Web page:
From experience, I can tell you that shooting in the: HDV24 setting will play a major role in pushing your follow-along video into the documentary film category. Once you capture the video you'll see what I'm talking about.
I highly do not recommend cinemode for this. Maybe use it if you want some nature shots, but not for subject shots. You should use Tv mode at a 48 shutter speed. A general rule of thumb a friend of mine told me is that your shutter speed should almost always be at least twice the amount of your frames per second. I'm sure you're wondering about exposure settings, you can adjust that in Av mode, now if you're like me and want control over your shutter and aperture, you can look around this forum for the "photo button" trick to being able to control your aperture settings while in Tv mode. It's quite handy. Now all of this requires you to switch the camera from auto mode to program mode. That setting is located on the right side of the camera on the tape housing, right beside the record button.
I highly recommend buying a monopod, and a tripod if you don't already have one. Those two links are the monopod and tripod that I own, and I love them, they are both very steady and easy to use. I'm sure you're asking, "If I have a tripod, why would I need a monopod?" Monopods are great run-n-gun stabilizers. They are great to just leave your hv30 on them and run around with it. It's great to hold the camera in the air with, get a ground shot, or to steady the camera if you need a smoother shot, you will find plenty of uses in the field.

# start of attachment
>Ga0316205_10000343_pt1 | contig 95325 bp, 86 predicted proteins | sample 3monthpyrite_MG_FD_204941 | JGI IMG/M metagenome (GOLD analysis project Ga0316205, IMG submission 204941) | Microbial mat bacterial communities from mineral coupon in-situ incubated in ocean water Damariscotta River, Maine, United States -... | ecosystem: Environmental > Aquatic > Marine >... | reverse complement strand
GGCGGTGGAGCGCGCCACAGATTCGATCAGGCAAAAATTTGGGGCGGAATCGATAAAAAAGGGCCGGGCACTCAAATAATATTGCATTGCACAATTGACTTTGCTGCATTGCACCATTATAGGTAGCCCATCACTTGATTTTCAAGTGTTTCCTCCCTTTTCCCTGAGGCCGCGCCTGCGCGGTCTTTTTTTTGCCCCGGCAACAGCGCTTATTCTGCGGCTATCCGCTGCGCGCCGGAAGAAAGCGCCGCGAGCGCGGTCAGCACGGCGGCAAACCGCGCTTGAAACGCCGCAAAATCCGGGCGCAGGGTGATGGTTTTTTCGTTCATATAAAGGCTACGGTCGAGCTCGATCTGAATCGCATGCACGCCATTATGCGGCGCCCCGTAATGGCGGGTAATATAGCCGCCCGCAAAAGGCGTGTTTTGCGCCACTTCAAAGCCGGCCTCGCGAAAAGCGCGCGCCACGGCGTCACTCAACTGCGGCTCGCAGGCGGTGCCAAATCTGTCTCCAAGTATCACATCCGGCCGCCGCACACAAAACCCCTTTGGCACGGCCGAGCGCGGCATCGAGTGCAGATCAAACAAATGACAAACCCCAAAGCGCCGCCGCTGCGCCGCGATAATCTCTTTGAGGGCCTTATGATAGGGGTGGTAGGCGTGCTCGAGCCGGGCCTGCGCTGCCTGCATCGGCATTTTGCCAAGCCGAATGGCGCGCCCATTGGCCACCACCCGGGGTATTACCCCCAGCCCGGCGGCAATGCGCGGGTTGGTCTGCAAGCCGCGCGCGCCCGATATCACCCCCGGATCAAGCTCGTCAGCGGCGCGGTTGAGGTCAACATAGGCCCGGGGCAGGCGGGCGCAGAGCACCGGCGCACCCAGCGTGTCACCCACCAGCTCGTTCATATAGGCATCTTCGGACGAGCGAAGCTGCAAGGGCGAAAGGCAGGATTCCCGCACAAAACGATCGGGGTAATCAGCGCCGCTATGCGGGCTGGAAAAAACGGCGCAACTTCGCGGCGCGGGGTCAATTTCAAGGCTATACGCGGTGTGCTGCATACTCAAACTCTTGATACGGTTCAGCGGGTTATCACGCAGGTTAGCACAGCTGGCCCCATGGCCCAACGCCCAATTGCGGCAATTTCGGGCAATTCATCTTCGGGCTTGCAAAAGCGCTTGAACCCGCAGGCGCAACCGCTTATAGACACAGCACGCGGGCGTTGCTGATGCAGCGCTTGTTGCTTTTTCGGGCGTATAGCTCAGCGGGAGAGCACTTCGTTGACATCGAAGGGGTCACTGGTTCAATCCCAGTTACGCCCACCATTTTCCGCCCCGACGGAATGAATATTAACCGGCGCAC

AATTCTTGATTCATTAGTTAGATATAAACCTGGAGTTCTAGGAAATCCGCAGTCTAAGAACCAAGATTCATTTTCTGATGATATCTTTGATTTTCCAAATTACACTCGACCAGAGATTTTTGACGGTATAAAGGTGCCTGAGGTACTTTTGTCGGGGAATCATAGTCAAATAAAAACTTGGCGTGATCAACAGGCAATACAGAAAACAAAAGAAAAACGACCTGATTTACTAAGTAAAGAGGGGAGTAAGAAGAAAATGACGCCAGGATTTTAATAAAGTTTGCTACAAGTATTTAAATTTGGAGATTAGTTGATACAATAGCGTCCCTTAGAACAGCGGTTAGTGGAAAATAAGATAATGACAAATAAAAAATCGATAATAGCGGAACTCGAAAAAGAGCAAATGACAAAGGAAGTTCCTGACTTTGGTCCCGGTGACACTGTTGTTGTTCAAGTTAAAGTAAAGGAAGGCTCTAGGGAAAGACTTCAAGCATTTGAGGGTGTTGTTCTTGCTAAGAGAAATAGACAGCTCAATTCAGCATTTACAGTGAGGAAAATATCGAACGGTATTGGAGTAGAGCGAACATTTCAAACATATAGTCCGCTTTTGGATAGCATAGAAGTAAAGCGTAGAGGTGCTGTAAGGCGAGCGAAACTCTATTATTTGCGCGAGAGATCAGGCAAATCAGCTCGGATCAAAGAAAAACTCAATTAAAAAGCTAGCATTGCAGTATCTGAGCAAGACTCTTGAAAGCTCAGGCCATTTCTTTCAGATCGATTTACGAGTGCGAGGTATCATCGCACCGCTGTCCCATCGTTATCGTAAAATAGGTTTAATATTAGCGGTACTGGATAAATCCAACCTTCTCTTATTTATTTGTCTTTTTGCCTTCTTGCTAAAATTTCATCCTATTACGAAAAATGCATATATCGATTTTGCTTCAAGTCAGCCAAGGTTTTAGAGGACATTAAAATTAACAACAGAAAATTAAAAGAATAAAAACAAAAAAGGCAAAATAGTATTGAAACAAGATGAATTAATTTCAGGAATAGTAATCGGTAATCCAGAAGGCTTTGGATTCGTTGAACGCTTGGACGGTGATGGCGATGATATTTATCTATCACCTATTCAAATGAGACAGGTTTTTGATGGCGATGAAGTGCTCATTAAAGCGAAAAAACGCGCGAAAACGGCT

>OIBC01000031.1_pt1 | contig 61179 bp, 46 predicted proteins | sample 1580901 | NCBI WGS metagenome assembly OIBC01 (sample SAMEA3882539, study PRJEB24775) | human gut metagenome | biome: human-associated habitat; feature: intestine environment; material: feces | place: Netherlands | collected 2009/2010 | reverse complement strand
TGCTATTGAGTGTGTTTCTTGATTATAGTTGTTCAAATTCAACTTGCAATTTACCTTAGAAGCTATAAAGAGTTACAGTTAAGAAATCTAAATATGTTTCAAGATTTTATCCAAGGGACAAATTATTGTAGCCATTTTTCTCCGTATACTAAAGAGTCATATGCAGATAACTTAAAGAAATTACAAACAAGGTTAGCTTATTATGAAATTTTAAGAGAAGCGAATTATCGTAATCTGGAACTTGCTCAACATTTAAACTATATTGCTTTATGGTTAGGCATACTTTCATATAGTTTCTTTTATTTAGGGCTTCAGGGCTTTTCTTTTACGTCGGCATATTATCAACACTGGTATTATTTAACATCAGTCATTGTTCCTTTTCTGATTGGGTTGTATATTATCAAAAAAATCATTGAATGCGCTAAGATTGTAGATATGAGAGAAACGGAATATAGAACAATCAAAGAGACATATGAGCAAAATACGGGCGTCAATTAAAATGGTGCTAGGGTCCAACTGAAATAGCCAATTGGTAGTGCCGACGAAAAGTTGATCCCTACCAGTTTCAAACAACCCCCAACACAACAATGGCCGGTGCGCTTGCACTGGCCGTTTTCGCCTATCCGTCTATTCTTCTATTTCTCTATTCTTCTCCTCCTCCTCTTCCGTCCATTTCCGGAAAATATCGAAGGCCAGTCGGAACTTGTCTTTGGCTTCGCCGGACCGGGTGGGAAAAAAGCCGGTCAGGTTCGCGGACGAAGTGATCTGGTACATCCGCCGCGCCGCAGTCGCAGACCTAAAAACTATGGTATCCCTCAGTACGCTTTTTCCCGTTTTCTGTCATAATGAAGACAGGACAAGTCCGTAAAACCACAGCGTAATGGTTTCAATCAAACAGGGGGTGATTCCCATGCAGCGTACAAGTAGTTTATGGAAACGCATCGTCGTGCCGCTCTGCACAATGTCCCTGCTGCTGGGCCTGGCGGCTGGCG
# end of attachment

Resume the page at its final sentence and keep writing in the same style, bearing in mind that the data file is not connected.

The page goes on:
As far as I know you shouldn't have to change anything for the RVM, the camera has an automatic limiter that helps prevent peaking. There is a lo-cut setting on the RVM (at least I think) that helps get low hiss out, and boost other frequencies. You made a very wise choice on microphones.
I recommend a polarizer to look through certain windows, and a UV filter to reduce the sun's effect on your image, maybe even a mattebox considering you'll be outside a lot. Maybe even a focus wheel if you want some great DoF shots, this would be great if you plan on doing interviews. I know there is a user here named: Irvb who makes great focus wheels and sells them for around $39 Irv's Focus Wheels
I also highly recommend you buy a good light for your camera. If you look at taky's setup, you'll see he has two lights. You should only need one but the light that he has on his camera would be perfect it's around $79 on B&H.
With all of these add-ons you'll definitely need a good battery.... or two.... or three... The BP-2L24h sould suffice. Taky (the administrator on these here forums) sells them, you can e-mail him and he will send you an e-mail on his prices. I've seen reports of the battery lasting anywhere from 4-6 hours of recording with the LCD on vs. 45min-70min on the stock battery. I will let you know after I shoot a documentary this weekend with my BP-2l24Hs for the first time.
So, let's Review:
1. Monopod ~ $30ish
2. Tripod ~ $50-$70 for a good one. (The one I listed is for higher end Sony cameras)
3. Long-Life Battery ~ $38/ea plus $6 shipping, then $1 extra for each item, I've yet to find a better deal on this battery
4. Polarizer and UV Filter ~ around $5
5. Focus Wheel ~ $39
6. Camera Light ~ $79
I probably forgot some things but... oh well, any more questions I'll be glad to help you with. Have fun man!